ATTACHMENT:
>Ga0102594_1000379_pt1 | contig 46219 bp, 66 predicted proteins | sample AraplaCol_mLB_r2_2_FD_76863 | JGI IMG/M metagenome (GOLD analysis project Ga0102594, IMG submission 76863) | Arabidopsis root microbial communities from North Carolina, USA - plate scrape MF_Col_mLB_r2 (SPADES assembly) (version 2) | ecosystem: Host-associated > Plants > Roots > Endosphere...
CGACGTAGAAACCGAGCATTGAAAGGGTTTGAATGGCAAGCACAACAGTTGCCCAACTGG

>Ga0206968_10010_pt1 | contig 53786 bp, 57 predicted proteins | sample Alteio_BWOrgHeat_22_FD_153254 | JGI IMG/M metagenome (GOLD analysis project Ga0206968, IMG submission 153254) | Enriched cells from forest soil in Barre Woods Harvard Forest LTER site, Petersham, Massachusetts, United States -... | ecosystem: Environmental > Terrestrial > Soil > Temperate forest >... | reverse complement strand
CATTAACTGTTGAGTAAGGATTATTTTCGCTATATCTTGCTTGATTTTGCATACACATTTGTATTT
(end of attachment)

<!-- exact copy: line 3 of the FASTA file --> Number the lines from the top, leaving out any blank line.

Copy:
>Ga0206968_10010_pt1 | contig 53786 bp, 57 predicted proteins | sample Alteio_BWOrgHeat_22_FD_153254 | JGI IMG/M metagenome (GOLD analysis project Ga0206968, IMG submission 153254) | Enriched cells from forest soil in Barre Woods Harvard Forest LTER site, Petersham, Massachusetts, United States -... | ecosystem: Environmental > Terrestrial > Soil > Temperate forest >... | reverse complement strand